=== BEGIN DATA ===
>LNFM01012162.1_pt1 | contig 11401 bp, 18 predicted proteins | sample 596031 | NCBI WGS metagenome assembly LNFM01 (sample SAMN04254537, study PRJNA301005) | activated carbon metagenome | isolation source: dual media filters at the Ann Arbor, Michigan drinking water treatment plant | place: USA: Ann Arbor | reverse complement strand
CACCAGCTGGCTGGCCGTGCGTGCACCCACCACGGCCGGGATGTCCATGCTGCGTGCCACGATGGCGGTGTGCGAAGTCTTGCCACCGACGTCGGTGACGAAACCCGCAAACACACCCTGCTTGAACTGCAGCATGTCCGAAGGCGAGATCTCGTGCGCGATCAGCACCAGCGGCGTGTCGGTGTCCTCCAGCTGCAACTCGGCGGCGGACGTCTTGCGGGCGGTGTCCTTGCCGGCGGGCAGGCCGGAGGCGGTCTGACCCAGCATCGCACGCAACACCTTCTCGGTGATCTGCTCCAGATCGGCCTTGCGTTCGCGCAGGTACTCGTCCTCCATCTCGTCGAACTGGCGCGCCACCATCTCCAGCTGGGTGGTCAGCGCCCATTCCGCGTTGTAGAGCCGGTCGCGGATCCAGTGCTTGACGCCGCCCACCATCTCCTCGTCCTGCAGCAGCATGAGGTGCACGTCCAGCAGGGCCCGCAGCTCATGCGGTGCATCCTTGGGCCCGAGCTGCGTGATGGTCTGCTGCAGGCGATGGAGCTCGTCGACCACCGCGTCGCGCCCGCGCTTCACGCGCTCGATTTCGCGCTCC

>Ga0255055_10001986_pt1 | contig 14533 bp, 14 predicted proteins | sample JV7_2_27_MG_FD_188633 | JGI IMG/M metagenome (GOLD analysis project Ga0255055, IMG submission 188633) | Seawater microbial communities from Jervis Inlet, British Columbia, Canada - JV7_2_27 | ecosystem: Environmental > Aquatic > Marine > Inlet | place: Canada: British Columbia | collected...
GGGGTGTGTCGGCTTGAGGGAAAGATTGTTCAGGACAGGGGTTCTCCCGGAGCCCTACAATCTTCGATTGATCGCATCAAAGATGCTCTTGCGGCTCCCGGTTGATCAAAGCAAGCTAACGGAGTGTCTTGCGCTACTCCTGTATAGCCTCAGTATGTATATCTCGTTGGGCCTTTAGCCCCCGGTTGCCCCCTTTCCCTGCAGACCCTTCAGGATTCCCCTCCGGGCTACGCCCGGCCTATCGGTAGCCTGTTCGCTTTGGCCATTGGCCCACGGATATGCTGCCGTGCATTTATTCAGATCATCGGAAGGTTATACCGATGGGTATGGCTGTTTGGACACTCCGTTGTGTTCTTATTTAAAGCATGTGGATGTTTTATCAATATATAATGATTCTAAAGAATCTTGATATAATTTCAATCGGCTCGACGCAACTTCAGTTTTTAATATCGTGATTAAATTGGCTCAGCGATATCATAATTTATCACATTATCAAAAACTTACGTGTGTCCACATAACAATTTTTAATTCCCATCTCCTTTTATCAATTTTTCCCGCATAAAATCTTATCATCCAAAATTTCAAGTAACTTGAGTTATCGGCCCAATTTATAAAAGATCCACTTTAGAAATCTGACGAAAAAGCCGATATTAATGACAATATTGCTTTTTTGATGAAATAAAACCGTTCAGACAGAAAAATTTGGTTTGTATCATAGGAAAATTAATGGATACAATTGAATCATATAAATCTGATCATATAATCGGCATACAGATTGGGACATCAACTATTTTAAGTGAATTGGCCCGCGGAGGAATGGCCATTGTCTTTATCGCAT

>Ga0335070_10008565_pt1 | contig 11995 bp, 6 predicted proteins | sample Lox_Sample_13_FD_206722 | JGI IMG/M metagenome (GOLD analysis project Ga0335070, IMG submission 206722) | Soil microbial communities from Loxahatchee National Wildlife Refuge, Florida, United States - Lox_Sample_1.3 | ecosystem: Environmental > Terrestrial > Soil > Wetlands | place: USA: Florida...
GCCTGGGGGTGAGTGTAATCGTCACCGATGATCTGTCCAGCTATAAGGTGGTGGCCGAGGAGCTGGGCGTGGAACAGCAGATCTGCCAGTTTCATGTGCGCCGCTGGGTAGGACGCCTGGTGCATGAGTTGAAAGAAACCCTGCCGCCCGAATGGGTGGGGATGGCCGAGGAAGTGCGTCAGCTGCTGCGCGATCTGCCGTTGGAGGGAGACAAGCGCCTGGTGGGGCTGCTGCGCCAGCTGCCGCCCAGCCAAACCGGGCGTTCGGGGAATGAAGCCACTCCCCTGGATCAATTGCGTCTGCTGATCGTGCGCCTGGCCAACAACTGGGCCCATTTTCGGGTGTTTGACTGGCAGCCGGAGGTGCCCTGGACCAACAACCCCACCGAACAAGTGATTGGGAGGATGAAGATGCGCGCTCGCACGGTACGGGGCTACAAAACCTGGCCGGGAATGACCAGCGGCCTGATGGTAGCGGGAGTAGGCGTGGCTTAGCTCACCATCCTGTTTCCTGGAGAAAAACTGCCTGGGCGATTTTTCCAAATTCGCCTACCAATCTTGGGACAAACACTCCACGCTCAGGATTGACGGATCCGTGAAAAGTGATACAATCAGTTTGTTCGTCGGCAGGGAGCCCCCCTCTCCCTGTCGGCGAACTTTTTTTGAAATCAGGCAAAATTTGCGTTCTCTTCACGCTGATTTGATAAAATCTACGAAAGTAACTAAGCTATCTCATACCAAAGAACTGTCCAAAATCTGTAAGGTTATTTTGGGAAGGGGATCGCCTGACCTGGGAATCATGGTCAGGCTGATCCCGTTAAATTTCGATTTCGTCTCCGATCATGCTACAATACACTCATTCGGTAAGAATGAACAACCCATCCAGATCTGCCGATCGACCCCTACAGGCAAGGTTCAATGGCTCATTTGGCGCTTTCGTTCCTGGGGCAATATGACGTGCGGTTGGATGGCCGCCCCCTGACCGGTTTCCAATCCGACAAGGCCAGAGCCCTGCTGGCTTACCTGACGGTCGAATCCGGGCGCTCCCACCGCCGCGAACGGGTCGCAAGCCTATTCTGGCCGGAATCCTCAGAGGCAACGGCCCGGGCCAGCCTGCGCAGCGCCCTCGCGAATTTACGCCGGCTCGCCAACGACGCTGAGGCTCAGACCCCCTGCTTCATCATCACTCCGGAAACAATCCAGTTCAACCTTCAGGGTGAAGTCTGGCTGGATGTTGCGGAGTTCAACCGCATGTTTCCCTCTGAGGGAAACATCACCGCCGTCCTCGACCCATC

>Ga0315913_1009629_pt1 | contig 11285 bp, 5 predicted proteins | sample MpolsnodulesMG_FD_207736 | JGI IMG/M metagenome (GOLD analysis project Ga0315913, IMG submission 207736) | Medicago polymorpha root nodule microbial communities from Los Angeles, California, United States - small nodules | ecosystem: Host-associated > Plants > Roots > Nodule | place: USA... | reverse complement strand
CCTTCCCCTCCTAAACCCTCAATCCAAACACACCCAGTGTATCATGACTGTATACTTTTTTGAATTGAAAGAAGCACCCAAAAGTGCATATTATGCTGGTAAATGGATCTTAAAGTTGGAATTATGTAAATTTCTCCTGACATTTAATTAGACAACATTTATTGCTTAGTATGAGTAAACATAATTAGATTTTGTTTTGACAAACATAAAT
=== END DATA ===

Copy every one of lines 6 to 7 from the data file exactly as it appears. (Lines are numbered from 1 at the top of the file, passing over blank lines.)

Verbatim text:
GCCTGGGGGTGAGTGTAATCGTCACCGATGATCTGTCCAGCTATAAGGTGGTGGCCGAGGAGCTGGGCGTGGAACAGCAGATCTGCCAGTTTCATGTGCGCCGCTGGGTAGGACGCCTGGTGCATGAGTTGAAAGAAACCCTGCCGCCCGAATGGGTGGGGATGGCCGAGGAAGTGCGTCAGCTGCTGCGCGATCTGCCGTTGGAGGGAGACAAGCGCCTGGTGGGGCTGCTGCGCCAGCTGCCGCCCAGCCAAACCGGGCGTTCGGGGAATGAAGCCACTCCCCTGGATCAATTGCGTCTGCTGATCGTGCGCCTGGCCAACAACTGGGCCCATTTTCGGGTGTTTGACTGGCAGCCGGAGGTGCCCTGGACCAACAACCCCACCGAACAAGTGATTGGGAGGATGAAGATGCGCGCTCGCACGGTACGGGGCTACAAAACCTGGCCGGGAATGACCAGCGGCCTGATGGTAGCGGGAGTAGGCGTGGCTTAGCTCACCATCCTGTTTCCTGGAGAAAAACTGCCTGGGCGATTTTTCCAAATTCGCCTACCAATCTTGGGACAAACACTCCACGCTCAGGATTGACGGATCCGTGAAAAGTGATACAATCAGTTTGTTCGTCGGCAGGGAGCCCCCCTCTCCCTGTCGGCGAACTTTTTTTGAAATCAGGCAAAATTTGCGTTCTCTTCACGCTGATTTGATAAAATCTACGAAAGTAACTAAGCTATCTCATACCAAAGAACTGTCCAAAATCTGTAAGGTTATTTTGGGAAGGGGATCGCCTGACCTGGGAATCATGGTCAGGCTGATCCCGTTAAATTTCGATTTCGTCTCCGATCATGCTACAATACACTCATTCGGTAAGAATGAACAACCCATCCAGATCTGCCGATCGACCCCTACAGGCAAGGTTCAATGGCTCATTTGGCGCTTTCGTTCCTGGGGCAATATGACGTGCGGTTGGATGGCCGCCCCCTGACCGGTTTCCAATCCGACAAGGCCAGAGCCCTGCTGGCTTACCTGACGGTCGAATCCGGGCGCTCCCACCGCCGCGAACGGGTCGCAAGCCTATTCTGGCCGGAATCCTCAGAGGCAACGGCCCGGGCCAGCCTGCGCAGCGCCCTCGCGAATTTACGCCGGCTCGCCAACGACGCTGAGGCTCAGACCCCCTGCTTCATCATCACTCCGGAAACAATCCAGTTCAACCTTCAGGGTGAAGTCTGGCTGGATGTTGCGGAGTTCAACCGCATGTTTCCCTCTGAGGGAAACATCACCGCCGTCCTCGACCCATC

>Ga0315913_1009629_pt1 | contig 11285 bp, 5 predicted proteins | sample MpolsnodulesMG_FD_207736 | JGI IMG/M metagenome (GOLD analysis project Ga0315913, IMG submission 207736) | Medicago polymorpha root nodule microbial communities from Los Angeles, California, United States - small nodules | ecosystem: Host-associated > Plants > Roots > Nodule | place: USA... | reverse complement strand